cropt up…Still lots we do not know about EDS traits, also very rarely Funded by the NIH Cabal Hoods after all they think it is rare. It is not rare at all it is rarely Diagnosed Dumb Dumbs even your Doctors could not diagnose EDS if you saw it to
your Faces it’s easier to say you are crazy, nothing wrong with you ‘all in your head’
Honestly, I think the NIH should be entirely Closed down & a completely new Institution started, one the Cures Diseases not one that makes profits from Pharmaceutical Toxic sales & Patents…Has the NIH look for Toxicity in these
patients bloods from being Poisoned by Antibiotics? There are Forensic tests to do so the same tests used by Coroners in Murder Investigations looking for clues if someone was poisoned to Death the NIH should be looking for this in the bloods it
would also explain countless Sick in numerous regions, one does not have to go to Lake Tahoe to get Sick either all they need to do is go to Doctors Offices for these Poisons, numerous Sick now from these Prescriptions, where are the Medical files
they were Prescribed? How come no one on hear mentions this at all I find this very odd that only this Group does all across the internet? Maybe we could learn a lot from these people poisoned by Antibiotics even Ron Davis needs to talk about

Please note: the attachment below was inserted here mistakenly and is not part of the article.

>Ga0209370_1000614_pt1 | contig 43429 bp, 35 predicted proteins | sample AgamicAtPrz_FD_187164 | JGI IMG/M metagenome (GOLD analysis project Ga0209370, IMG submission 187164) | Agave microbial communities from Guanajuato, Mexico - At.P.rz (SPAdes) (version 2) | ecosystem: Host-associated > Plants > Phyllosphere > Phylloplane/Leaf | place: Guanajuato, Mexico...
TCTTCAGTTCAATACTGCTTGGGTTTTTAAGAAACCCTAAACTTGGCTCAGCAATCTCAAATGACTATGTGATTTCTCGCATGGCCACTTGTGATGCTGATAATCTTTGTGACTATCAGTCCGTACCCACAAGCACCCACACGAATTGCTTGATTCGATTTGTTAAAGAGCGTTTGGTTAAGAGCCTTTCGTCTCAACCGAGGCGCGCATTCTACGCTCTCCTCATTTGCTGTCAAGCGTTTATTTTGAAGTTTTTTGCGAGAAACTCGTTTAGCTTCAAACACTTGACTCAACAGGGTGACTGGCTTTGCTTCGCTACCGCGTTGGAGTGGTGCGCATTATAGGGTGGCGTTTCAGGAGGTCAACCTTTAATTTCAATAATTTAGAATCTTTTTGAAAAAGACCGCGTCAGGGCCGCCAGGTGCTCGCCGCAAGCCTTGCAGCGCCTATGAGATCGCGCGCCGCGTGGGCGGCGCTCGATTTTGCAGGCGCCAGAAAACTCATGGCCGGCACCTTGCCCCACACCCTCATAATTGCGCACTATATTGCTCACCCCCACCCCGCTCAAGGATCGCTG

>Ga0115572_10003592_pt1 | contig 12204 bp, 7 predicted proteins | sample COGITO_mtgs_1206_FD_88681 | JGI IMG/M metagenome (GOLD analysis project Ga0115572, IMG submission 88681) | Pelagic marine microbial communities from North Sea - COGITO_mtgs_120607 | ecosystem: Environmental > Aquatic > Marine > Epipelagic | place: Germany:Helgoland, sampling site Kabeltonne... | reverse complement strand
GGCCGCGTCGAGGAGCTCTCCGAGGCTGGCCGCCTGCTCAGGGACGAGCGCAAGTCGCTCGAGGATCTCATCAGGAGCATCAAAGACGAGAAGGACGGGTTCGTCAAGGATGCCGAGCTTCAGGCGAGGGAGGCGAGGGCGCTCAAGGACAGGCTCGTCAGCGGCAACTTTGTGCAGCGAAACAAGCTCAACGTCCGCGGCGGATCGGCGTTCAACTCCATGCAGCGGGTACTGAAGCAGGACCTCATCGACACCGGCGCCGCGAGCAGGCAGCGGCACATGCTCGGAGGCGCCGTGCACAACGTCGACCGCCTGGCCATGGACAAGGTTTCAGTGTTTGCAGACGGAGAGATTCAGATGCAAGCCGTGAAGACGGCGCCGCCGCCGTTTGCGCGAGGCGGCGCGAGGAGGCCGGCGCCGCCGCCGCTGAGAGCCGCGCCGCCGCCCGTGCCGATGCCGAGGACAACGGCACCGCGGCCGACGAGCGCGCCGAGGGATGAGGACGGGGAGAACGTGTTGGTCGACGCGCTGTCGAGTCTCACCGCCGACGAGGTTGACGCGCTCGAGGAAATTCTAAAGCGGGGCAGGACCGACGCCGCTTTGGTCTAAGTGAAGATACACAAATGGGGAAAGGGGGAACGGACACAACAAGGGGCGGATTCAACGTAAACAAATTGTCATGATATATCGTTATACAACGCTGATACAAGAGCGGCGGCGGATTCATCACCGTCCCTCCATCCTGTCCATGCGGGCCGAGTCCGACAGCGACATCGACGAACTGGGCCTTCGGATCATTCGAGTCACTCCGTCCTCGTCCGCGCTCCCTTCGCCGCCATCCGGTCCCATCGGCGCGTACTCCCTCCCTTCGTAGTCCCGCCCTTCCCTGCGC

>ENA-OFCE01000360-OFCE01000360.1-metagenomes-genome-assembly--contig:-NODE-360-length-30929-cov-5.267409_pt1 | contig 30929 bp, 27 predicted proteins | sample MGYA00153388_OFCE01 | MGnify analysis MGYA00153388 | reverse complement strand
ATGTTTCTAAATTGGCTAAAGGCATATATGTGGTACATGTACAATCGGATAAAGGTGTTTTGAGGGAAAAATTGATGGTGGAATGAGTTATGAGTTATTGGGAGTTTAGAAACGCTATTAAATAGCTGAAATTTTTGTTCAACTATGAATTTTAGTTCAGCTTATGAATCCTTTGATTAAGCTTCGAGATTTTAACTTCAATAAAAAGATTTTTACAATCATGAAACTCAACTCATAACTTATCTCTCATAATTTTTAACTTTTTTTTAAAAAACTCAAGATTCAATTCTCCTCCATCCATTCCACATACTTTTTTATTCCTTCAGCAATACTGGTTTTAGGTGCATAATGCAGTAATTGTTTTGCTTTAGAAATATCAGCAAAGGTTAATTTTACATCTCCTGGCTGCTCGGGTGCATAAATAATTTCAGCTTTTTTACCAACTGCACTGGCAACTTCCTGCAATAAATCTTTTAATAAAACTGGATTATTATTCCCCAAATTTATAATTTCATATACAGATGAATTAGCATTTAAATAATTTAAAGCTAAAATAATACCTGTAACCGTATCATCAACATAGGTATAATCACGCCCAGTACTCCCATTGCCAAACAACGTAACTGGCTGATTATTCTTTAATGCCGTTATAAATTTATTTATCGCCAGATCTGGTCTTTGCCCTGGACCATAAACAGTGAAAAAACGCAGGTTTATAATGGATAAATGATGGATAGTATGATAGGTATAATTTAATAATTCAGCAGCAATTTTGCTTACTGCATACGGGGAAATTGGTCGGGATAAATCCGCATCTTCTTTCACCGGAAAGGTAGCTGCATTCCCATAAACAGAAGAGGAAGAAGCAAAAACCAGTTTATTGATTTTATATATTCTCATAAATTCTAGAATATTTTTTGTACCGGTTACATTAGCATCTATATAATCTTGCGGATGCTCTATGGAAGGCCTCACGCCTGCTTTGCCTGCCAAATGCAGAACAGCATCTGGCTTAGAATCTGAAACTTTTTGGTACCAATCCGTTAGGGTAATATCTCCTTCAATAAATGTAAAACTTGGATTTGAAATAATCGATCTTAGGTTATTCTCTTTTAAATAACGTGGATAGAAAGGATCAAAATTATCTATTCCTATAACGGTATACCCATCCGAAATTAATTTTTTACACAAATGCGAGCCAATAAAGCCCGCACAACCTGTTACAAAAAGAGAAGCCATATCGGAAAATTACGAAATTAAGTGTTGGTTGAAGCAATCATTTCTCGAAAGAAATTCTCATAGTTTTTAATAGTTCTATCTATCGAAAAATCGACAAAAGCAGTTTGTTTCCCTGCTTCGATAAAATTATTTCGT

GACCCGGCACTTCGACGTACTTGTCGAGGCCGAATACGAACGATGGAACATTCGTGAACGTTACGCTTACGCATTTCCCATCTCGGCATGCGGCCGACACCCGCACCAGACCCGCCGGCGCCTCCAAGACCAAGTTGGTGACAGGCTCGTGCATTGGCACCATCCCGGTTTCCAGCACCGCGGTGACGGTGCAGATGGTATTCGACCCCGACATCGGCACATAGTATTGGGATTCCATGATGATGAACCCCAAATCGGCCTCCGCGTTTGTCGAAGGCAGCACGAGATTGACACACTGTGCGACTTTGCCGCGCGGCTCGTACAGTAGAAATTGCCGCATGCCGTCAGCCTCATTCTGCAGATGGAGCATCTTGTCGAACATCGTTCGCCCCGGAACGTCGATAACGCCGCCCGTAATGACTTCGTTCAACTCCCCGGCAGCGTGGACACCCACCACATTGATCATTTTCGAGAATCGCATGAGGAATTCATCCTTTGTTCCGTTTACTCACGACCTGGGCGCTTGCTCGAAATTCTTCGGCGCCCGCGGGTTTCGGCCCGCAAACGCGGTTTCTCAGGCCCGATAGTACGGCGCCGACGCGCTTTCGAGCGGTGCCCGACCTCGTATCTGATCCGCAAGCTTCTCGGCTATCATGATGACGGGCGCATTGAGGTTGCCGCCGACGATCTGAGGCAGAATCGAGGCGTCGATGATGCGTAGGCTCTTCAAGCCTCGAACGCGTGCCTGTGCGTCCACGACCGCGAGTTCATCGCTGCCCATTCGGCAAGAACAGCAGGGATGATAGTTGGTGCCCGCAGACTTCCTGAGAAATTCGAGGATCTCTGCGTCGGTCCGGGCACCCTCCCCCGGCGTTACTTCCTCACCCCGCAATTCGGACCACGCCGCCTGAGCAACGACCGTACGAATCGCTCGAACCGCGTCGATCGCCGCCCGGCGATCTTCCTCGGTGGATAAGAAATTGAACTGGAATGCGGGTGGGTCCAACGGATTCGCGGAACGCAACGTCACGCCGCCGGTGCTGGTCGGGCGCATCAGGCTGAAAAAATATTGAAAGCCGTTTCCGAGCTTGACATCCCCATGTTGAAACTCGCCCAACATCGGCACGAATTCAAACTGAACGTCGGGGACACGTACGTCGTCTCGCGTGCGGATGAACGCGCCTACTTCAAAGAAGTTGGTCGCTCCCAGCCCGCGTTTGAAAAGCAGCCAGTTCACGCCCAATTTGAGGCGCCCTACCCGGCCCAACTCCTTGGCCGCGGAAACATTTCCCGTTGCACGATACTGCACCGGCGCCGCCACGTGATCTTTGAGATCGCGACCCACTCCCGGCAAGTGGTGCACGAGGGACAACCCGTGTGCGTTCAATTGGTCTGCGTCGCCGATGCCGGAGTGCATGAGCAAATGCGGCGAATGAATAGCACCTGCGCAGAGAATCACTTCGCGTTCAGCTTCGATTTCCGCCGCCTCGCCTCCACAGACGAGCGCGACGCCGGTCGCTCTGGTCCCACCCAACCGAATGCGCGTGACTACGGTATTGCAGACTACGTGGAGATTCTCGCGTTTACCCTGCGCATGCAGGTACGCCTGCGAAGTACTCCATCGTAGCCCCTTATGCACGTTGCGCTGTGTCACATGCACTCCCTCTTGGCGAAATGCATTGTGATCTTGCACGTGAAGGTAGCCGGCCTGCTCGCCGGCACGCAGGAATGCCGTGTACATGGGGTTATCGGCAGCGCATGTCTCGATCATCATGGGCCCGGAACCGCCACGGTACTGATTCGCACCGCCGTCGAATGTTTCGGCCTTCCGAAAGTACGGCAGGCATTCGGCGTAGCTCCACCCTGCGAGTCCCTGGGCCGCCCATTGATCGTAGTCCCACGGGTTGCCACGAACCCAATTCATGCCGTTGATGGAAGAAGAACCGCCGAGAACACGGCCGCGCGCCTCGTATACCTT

this as well…One Doctor in Scotland diagnosed herself with Eagle Syndrome calcification she blamed the Antibiotics she even wrote a letter to the Editor of a Published Paper called ‘The Eagle Has Landed’ I am now looking back at all my Old
Medical files prior to becoming Sick if I find those Antibiotics a huge multi million pound Lawsuit will Follow immediately in London High Court http://www.floxiehope.com
Cort, what’s inconsistent about the slow-and-steady, maddeningly patient approach to changing the NIH funding model that Carol Head advocates is that Dr. Francis Collins promised patients in 2016 he would change the funding model for M.E. research. That was AFTER the definitive IOM Report was published in 2015. And here we are, FOUR years later, with a funding level that has DECREASED, not increased since 2016. That’s based upon Jennie Spotila’s excellent posts here: http://occupyme.net/2019/04/17/i-want-to-believe-dr-collins-but-i-dont/ and here: http://occupyme.net/2019/05/29/another-nih-funding-fact-check/
Here is the penultimate paragraph in Jennie’s May 29, 2019 post:
“If our goal is to secure more research funding in order to identify treatments for patients, then use the correct information. NIH spent $12.5 million on ME/CFS in 2018, not the $14 million that they claim. Funding was down 10% in 2018, and we slide backwards down the funding ramp that Dr. Francis Collins had promised us.”
I think the “M.E. community” needs to unify around our goals. We would all benefit. The patients and their families want to change the funding model. And we are grateful to Dr. Ron Davis of OMF who has been wonderfully vocal about this by reinforcing the call for the NIH to allocate “at least” $200 million annually (based upon the calculation of the “disease burden” of M.E.) If there is a multi-year approach to slowly and/or methodically reverse the historically neglectful, punishing level of underfunding by NIH, I want to understand the strategy. I am sure I’m NOT alone in the patient and activist community in asking for this. That way, we can all get on board and join the chorus.